Canaan's Land

Interest in singing from the American “Sacred Harp” tradition has grown stronger in recent years, an awareness that is reflected in our selection for this month’s Song of the Month.

Introduction by Sasha Hsuczyk

101t Canaans Land tune notationClick on the image above for a downloadable PDF with notation and lyrics. The Sacred Harp is an American collection of hymns that has been continuously in print since it was first published in Georgia in 1844. Families of singers in many parts of the South have been singing from the book for generations, and today the Sacred Harp is enjoyed and used all over the U.S. as well as abroad. Part of what I think makes the book appealing to people from such a wide range of places and backgrounds are the universal messages that many of the songs express. As individual people we may lead very different daily lives, but as humans, collectively, we share a lot of the same emotions as we face the various trials of life. I find that singing from the Sacred Harp can offer a great deal of comfort, as well as a chance to empathize with others through song.

For September, I chose a popular favorite from the Sacred Harp that helps to inspire me — Canaan’s Land. For those who have a copy of the book it can be found at the top of page 101. The tune is rather interesting in that it is one of only a few songs in the Sacred Harp that uses just four notes in the melody. The words can be found going back as early as 1822 in a words-only hymnal called Social and Campmeeting Songs for the Pious, and was printed in several later hymnals, as well. It was no doubt a popular piece of poetry.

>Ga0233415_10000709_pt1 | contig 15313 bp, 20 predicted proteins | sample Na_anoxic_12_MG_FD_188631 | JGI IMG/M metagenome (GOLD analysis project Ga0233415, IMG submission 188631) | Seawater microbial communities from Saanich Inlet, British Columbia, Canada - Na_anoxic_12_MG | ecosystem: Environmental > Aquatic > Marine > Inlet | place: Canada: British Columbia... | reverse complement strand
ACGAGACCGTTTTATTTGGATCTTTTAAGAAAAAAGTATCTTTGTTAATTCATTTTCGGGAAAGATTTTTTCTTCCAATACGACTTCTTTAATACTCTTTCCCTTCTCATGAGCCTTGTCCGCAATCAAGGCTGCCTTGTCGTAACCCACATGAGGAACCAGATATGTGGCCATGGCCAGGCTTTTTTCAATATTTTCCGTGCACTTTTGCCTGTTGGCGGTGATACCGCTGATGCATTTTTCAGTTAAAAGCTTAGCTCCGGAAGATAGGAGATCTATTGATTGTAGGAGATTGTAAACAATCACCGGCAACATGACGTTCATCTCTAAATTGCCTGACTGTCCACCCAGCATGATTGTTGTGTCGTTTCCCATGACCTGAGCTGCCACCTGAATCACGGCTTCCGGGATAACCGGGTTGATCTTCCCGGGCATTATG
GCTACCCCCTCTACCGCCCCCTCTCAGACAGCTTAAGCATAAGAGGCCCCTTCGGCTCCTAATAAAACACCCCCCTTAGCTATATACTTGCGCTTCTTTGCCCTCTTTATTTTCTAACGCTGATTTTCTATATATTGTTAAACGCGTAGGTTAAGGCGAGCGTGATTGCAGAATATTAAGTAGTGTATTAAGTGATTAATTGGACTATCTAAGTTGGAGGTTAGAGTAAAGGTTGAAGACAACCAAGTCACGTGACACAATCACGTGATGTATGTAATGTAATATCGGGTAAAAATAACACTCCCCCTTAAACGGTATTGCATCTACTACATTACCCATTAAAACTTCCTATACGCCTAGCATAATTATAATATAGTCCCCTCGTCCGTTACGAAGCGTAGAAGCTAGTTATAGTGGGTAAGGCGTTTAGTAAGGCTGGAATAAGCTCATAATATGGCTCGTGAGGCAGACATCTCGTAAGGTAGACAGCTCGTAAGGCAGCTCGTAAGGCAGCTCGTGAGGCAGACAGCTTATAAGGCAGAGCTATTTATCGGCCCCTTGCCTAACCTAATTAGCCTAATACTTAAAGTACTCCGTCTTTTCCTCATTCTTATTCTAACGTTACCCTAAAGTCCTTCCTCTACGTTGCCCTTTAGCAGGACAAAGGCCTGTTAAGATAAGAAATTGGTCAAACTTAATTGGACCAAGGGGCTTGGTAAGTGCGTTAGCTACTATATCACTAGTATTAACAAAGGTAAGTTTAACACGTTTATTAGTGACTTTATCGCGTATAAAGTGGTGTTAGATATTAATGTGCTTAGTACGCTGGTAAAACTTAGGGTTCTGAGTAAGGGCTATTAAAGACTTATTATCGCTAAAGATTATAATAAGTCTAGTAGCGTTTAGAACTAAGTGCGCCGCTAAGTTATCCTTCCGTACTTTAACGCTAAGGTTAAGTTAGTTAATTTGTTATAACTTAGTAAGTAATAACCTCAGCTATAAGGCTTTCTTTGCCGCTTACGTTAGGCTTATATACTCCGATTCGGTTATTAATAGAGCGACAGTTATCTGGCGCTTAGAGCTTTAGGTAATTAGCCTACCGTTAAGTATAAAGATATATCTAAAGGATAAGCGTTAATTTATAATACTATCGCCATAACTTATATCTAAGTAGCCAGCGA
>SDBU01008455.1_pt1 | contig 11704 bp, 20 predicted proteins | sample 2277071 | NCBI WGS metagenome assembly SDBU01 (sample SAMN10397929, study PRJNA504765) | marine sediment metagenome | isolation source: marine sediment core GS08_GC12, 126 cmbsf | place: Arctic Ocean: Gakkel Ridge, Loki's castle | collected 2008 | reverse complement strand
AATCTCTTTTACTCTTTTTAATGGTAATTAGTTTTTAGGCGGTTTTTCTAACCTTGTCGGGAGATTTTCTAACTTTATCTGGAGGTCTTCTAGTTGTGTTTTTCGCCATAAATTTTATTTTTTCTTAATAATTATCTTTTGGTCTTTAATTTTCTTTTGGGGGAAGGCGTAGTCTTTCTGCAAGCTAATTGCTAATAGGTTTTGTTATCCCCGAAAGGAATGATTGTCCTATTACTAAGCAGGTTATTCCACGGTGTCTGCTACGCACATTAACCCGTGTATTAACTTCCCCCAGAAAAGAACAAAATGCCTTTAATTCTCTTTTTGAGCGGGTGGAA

It's not certain, but this song was likely composed by E.J. King, one of two compilers of the first edition of the Sacred Harp. He is described as "a farmer and singing teacher with 'bright prospects as a musician'" in David Warren Steel's book, The Markers of the Sacred Harp. Unfortunately, he passed away at the young age of 23, just after the Sacred Harp was published.

The words in the second half of the song look to the Eternal Spirit to give the singer guidance to "steer thro' [sic] life’s tempestuous sea, where stormy winds do blow."  We can look for the same comfort in raising our voices in song with friends; try these harmonies with some of your favorite singing pals!

Sasha Hsuczyk was born and raised in Los Angeles, CA. Her first few years of college were spent in Ireland attending the University of Limerick’s undergraduate program in traditional Irish music, where she studied the fiddle. It was there in the traditional music section of the library that she discovered a copy of the Sacred Harp. She completed her undergraduate degree in Western Massachusetts at Hampshire College, earning a certificate in ethnomusicology. She has traveled all over the east coast to sing from the Sacred Harp, with several pilgrimages to Alabama and Georgia. Sasha currently resides in Pennsylvania, where she works as a vegetable farmer and musician, splitting her time between rural Berks County and Philadelphia. Thanks so Aldo Ceresa, Rachel Hall, Alex Forsyth, and Emma Swartz for their support!

     
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